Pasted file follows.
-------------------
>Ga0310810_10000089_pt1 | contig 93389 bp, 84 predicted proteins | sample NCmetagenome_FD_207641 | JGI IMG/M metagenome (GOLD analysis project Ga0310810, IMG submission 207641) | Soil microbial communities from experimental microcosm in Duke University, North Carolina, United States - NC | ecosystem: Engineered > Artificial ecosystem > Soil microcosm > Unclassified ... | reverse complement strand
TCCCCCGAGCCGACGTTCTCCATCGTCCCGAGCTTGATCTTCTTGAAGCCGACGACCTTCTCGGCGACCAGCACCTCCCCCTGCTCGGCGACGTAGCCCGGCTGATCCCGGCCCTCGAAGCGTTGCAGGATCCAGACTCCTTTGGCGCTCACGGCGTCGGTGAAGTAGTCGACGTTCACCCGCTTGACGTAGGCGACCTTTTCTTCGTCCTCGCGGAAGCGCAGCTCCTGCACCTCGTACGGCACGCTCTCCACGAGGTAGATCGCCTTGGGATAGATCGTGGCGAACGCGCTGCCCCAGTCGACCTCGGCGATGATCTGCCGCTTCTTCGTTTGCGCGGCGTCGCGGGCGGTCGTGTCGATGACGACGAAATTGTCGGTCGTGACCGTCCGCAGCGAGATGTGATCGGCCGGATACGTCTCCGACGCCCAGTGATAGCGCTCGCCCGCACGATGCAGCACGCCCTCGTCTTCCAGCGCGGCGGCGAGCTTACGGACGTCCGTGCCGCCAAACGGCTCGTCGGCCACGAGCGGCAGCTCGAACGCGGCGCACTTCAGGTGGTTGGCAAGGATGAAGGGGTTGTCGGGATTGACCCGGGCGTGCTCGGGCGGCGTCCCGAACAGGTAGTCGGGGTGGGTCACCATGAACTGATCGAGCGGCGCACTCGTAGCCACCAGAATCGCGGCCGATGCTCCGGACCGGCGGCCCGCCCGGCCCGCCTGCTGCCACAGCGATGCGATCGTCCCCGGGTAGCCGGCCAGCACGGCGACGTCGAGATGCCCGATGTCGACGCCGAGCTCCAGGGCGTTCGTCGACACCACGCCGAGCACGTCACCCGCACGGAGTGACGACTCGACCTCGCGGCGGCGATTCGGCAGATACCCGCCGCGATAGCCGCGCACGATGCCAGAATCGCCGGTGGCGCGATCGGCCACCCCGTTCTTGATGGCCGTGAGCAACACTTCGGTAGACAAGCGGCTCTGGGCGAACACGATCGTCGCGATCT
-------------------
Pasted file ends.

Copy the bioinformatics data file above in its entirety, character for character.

>Ga0310810_10000089_pt1 | contig 93389 bp, 84 predicted proteins | sample NCmetagenome_FD_207641 | JGI IMG/M metagenome (GOLD analysis project Ga0310810, IMG submission 207641) | Soil microbial communities from experimental microcosm in Duke University, North Carolina, United States - NC | ecosystem: Engineered > Artificial ecosystem > Soil microcosm > Unclassified ... | reverse complement strand
TCCCCCGAGCCGACGTTCTCCATCGTCCCGAGCTTGATCTTCTTGAAGCCGACGACCTTCTCGGCGACCAGCACCTCCCCCTGCTCGGCGACGTAGCCCGGCTGATCCCGGCCCTCGAAGCGTTGCAGGATCCAGACTCCTTTGGCGCTCACGGCGTCGGTGAAGTAGTCGACGTTCACCCGCTTGACGTAGGCGACCTTTTCTTCGTCCTCGCGGAAGCGCAGCTCCTGCACCTCGTACGGCACGCTCTCCACGAGGTAGATCGCCTTGGGATAGATCGTGGCGAACGCGCTGCCCCAGTCGACCTCGGCGATGATCTGCCGCTTCTTCGTTTGCGCGGCGTCGCGGGCGGTCGTGTCGATGACGACGAAATTGTCGGTCGTGACCGTCCGCAGCGAGATGTGATCGGCCGGATACGTCTCCGACGCCCAGTGATAGCGCTCGCCCGCACGATGCAGCACGCCCTCGTCTTCCAGCGCGGCGGCGAGCTTACGGACGTCCGTGCCGCCAAACGGCTCGTCGGCCACGAGCGGCAGCTCGAACGCGGCGCACTTCAGGTGGTTGGCAAGGATGAAGGGGTTGTCGGGATTGACCCGGGCGTGCTCGGGCGGCGTCCCGAACAGGTAGTCGGGGTGGGTCACCATGAACTGATCGAGCGGCGCACTCGTAGCCACCAGAATCGCGGCCGATGCTCCGGACCGGCGGCCCGCCCGGCCCGCCTGCTGCCACAGCGATGCGATCGTCCCCGGGTAGCCGGCCAGCACGGCGACGTCGAGATGCCCGATGTCGACGCCGAGCTCCAGGGCGTTCGTCGACACCACGCCGAGCACGTCACCCGCACGGAGTGACGACTCGACCTCGCGGCGGCGATTCGGCAGATACCCGCCGCGATAGCCGCGCACGATGCCAGAATCGCCGGTGGCGCGATCGGCCACCCCGTTCTTGATGGCCGTGAGCAACACTTCGGTAGACAAGCGGCTCTGGGCGAACACGATCGTCGCGATCT